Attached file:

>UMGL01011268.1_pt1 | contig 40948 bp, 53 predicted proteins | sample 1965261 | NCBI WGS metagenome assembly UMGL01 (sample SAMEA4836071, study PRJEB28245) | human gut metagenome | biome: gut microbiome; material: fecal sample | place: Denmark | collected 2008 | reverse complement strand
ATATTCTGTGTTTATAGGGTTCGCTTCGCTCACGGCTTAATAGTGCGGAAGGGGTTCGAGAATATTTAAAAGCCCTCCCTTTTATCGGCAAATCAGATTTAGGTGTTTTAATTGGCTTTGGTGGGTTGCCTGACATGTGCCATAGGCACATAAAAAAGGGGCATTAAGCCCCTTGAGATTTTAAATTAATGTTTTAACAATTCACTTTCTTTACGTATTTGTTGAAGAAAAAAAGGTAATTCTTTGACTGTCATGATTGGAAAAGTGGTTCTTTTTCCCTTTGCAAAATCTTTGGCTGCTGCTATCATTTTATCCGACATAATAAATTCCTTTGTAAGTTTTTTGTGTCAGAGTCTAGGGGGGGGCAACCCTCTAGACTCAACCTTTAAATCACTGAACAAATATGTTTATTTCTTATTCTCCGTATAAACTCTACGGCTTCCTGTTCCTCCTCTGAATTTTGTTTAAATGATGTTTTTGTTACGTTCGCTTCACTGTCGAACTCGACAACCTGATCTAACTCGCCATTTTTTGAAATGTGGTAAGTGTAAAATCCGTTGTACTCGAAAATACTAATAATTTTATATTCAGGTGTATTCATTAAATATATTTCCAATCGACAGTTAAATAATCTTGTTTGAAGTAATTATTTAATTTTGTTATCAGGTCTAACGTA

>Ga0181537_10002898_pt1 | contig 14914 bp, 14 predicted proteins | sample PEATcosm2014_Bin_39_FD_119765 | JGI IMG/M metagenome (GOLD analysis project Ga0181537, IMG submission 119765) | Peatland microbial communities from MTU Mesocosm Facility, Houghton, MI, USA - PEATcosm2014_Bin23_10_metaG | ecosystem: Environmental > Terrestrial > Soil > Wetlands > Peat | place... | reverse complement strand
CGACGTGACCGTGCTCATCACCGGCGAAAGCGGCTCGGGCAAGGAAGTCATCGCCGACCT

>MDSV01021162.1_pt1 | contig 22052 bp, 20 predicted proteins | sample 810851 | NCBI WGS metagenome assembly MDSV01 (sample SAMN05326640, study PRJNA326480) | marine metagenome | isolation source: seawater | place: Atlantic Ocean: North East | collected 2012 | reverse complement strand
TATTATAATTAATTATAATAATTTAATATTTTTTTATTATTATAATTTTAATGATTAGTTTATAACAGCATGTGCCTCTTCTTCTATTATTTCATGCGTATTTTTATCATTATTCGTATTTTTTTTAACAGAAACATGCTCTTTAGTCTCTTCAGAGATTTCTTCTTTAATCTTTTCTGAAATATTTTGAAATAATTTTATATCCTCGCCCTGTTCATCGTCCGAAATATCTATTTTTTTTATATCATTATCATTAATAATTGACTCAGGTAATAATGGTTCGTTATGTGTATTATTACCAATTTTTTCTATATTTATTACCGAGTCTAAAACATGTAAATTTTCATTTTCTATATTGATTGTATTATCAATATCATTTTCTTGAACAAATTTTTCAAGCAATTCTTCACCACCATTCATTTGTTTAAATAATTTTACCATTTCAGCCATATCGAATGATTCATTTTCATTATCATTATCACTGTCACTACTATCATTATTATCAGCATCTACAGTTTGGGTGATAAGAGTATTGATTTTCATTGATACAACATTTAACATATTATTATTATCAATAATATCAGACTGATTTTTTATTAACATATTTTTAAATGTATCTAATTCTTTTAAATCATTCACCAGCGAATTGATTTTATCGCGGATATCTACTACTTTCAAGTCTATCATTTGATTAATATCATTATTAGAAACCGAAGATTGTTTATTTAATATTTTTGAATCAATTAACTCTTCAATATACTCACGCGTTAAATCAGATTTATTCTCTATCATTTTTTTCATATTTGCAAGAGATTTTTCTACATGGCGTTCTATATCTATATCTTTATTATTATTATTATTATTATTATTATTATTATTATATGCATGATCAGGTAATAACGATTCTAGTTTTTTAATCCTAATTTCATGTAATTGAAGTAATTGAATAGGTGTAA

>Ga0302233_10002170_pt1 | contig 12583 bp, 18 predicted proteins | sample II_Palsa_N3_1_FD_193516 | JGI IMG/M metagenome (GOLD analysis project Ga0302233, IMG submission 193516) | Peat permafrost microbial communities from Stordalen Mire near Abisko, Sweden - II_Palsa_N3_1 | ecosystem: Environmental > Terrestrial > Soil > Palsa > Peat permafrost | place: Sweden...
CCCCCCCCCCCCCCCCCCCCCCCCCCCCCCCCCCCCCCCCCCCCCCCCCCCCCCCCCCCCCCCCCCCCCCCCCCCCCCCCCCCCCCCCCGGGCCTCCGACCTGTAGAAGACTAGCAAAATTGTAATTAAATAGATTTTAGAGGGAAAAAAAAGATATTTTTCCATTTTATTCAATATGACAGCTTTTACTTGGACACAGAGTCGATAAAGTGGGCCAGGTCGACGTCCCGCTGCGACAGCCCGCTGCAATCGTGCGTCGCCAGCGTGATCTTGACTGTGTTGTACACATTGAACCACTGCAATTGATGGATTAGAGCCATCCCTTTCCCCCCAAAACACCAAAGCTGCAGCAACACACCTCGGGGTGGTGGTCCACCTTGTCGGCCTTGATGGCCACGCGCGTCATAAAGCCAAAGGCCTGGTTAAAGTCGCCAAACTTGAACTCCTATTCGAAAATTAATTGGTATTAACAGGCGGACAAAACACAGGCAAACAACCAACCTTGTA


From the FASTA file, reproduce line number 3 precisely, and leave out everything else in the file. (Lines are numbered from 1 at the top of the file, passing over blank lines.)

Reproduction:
>Ga0181537_10002898_pt1 | contig 14914 bp, 14 predicted proteins | sample PEATcosm2014_Bin_39_FD_119765 | JGI IMG/M metagenome (GOLD analysis project Ga0181537, IMG submission 119765) | Peatland microbial communities from MTU Mesocosm Facility, Houghton, MI, USA - PEATcosm2014_Bin23_10_metaG | ecosystem: Environmental > Terrestrial > Soil > Wetlands > Peat | place... | reverse complement strand